Let's just say that this rendering of the Trinity Tollway is never, ever going to happen. It's going to be bigger, uglier, and it's going to need more elevated feeders. One of those, the Jefferson Memorial , might completely cut off West Dallas from North Oak Cliff.

Let’s just say that this rendering of the Trinity Tollway is never, ever going to happen. It’s going to be bigger, uglier, and it’s going to need more elevated feeders. One of those, the Jefferson Memorial Bridge, might completely cut off West Dallas from North Oak Cliff.

So. Some of our fearless city leaders want to build a toll road along the Trinity River bed that splits Dallas into north and south. One of my goals this year is to gauge where the real estate community stands on this issue. On Thursday, State Sen. Royce West invited a handful of prominent city leaders to the Urban League of Dallas on Lancaster Road  for a closed-door briefing. He let no press in, not even the Dallas Morning News, saying the meeting was closed to the public because it was meant to be a briefing for his own info, so he could respond to his constituents.

Transparency, right?

Who was there? Presenters were West, North Central Texas Council of Governments Transportation Director Michael Morris, City of Dallas Assistant City Manager Jill Jordan, City of Dallas Transportation Program Manager Keith Manoy, Texas Department of Transportation Dallas District Deputy Engineer Kelly Selman, and NTTA Executive Director of Infrastructure Elizabeth Mow. Also Bob Meckfessel, former president of the Dallas AIA, a guy who cares deeply about Dallas architecture. Meckfessel was once for the toll road, now he says he is against.

Those invited: Dallas Mayor Mike Rawlings, former Dallas City Manager Mary Suhm, six Dallas City Council members (including Scott Griggs, Philip Kingston, Vonciel Jones Hill and Dwaine Caraway), Dallas County Commissioners John Wiley Price and Elba Garcia, Farmers Branch council member Ana Reyes, West Dallas developer Monte Anderson, urban planner Patrick Kennedy, folks from the North Texas Tollway Authority and the Texas Department of Transportation, real estate investor Philip Wise and State Rep. Raphael Anchia, who is polling constituents about this topic. About 30 to 35 people showed up I’m told. Mayor Mike was not there, Griggs and Kingston were somewhere else. No John Wiley,  no Elba Garcia. Philip Wise was not there but his partner Barry Hancock was.

The proposed 9-mile road connecting Irving and northwest Dallas to South Dallas, aka the Trinity Toll Road, is becoming one of the city’s biggest controversies. Hot, hot topic, cocktail party chatter now superseding what your home is worth. And West has been a supporter of the $1.5 billion project. But he has said, in numerous media reports, he would oppose the highway if a majority of his constituents oppose it and highway capacity is added elsewhere near downtown Dallas. Which is a valid point.

After the meeting, Royce told the Dallas Morning News he had not changed his mind at all.

But then, he spent the majority of time hearing how great it was, from what I hear happened at the meeting: (more…)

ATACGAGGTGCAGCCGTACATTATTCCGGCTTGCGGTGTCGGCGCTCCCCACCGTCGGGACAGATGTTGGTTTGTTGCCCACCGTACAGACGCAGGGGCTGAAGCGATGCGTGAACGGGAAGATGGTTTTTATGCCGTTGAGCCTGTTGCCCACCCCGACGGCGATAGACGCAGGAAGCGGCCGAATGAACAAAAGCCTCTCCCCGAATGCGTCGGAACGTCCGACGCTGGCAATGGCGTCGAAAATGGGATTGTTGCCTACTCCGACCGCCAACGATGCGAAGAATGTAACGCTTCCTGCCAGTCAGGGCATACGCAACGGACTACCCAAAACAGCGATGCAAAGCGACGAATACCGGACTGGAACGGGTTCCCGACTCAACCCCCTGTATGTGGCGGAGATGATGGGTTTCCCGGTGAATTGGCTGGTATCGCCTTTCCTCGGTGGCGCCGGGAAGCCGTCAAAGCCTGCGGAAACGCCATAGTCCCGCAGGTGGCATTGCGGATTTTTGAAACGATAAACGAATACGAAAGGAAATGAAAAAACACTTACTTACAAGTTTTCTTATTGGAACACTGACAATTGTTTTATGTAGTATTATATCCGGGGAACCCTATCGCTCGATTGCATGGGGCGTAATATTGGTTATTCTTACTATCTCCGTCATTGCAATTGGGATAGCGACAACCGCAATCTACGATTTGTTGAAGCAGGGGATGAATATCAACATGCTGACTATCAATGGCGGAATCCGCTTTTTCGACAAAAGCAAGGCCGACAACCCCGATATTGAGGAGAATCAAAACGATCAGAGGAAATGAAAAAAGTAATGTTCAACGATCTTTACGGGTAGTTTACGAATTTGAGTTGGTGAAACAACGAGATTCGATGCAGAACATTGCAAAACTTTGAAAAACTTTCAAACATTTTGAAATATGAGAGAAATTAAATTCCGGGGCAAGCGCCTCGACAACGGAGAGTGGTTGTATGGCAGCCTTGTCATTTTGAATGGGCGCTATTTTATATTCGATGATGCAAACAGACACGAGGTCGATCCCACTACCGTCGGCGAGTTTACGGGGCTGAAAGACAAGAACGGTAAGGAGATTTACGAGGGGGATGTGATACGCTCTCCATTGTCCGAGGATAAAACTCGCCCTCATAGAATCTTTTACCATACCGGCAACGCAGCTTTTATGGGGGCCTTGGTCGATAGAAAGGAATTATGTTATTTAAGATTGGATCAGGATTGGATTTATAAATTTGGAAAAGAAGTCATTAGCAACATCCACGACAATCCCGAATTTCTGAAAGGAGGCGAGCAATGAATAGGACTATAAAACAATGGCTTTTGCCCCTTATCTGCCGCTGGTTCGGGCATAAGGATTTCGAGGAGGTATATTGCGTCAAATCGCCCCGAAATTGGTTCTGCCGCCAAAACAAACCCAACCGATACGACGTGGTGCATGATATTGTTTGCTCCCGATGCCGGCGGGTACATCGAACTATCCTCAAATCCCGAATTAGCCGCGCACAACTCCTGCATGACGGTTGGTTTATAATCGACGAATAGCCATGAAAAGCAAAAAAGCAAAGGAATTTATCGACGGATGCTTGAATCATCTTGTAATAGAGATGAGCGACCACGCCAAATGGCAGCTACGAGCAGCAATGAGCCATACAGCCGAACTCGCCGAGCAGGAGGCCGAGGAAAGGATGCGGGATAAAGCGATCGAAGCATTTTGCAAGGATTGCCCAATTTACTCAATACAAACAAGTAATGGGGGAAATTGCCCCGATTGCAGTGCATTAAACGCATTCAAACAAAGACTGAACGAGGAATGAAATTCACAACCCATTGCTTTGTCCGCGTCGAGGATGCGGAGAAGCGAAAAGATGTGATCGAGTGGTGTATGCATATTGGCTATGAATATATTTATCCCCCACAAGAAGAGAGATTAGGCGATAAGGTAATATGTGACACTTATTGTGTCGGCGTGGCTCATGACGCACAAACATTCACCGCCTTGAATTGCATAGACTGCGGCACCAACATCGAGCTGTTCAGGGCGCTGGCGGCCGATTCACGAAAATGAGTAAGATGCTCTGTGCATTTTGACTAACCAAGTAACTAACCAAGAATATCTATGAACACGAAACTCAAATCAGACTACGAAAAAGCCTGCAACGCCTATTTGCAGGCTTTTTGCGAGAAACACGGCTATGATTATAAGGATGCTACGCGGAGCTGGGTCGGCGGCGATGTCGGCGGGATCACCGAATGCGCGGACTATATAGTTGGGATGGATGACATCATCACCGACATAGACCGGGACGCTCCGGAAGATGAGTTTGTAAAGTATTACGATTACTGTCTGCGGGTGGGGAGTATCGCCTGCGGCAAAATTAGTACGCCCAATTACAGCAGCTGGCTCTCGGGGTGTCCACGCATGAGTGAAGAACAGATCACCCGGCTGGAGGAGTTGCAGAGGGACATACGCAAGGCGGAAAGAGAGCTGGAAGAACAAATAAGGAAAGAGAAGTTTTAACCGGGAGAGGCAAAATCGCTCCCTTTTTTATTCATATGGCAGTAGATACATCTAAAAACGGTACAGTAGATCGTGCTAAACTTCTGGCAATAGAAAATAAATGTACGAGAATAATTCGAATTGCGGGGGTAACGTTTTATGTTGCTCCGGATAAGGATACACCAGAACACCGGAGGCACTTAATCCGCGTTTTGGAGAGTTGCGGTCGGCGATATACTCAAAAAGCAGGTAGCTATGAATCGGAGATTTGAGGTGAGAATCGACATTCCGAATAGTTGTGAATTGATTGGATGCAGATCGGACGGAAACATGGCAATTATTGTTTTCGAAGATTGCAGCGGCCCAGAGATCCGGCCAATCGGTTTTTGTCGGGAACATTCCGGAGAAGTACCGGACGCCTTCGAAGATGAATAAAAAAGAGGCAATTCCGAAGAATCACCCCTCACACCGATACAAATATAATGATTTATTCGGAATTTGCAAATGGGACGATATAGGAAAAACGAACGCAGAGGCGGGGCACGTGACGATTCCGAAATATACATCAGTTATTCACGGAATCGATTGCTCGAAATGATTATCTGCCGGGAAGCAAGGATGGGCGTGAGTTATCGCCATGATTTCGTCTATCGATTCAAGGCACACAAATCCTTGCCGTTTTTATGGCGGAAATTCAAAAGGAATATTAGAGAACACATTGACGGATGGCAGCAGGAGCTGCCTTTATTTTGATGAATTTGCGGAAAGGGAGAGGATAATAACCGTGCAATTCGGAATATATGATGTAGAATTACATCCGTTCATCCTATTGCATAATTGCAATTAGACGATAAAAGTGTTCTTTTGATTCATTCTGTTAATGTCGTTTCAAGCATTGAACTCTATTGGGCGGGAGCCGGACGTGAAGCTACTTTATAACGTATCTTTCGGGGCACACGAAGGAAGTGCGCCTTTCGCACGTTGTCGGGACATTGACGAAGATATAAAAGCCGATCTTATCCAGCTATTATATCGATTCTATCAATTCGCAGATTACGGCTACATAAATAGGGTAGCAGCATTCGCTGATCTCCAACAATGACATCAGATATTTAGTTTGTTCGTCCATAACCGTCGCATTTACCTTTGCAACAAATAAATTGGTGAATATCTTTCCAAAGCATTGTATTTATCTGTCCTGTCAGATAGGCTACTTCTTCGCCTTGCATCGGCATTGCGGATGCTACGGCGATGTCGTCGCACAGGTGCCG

4445 College Park

I don’t know if I have ever seen such an “un-ranch” ranch in North Dallas before, but this smooth, clean, contemporary home aka 4445 College Park  is a far cry from the Waltons or even the Bob Newhart Show, both of which were purring away on TV the year she was built. Which was 1973. Good Lord, I was in high school trying to keep my hair straight and coaxing Barbara Hershey bangs. “Live and Let Die” was one of the most popular James Bond movies that year. So though it may have been built 42 years ago, this home started life as The Electric Light Orchestra: sleekness is part of her DNA.4445 College Park patio (more…)

Toyota logo

Happy New Year! Steve Brown posted his year end wrap of Dallas real estate, residential and commercial, calling it one for the history books. Tis true: Dallas Real estate values are at their highest EVER, exceeding where we were even before the bubble. And he is right — this boom is fueled by the right stuff: jobs and population. We did not overbuild in Dallas during the boom. We did not over extend, thanks mostly to state laws that limit how much you can borrow against your homestead. So when the economy turned on — it was just about two years ago January when agents told me that  “a lightbulb had turned on”  — there was no stopping us except for one little bugaboo: inventory.

Steve says : “Construction cranes stretch from Uptown to Frisco.”

I would say even further north — Prosper is the new hot spot you will be hearing more of here on CandysDirt because we are in love and cannot wait to see what they do with Deion’s place. (If that house ever sells…) And then there’s Celina, just north, and it’s rocking. Spent a day at Light Farms which you will soon be hearing about as we are blown away: 3200 homes on the site of an old family farm that has become a veritable condo farm: tractors, gardens, mini farm plots, Saturday morning Farmer’s Market, a holistic food consultant and even a beekeeper! Here’s the way they describe it: ten minutes from downtown FRISCO.  Whoa, now that’s interesting. Oh the public schools — amazing! Here we go with Steve’s biggies and mine:  (more…)

CaseShiller Oct 2014

Graphic: The Dallas Morning News

So here’s the reason why a lot of Realtors, I do mean a lot, will be drinking Veuve Cliquot tonight: Dallas is one of the top five markets in the country for home price increases, according to the folks at Standard & Poor’s/Case-Shiller.

The numbers from October home sales are in, and Dallas home prices rose 7.6 percent in October from the same month in 2013. Makes me kind of proud we are right up there with Miami, San Francisco and Las Vegas — the only cities with higher price appreciation than us.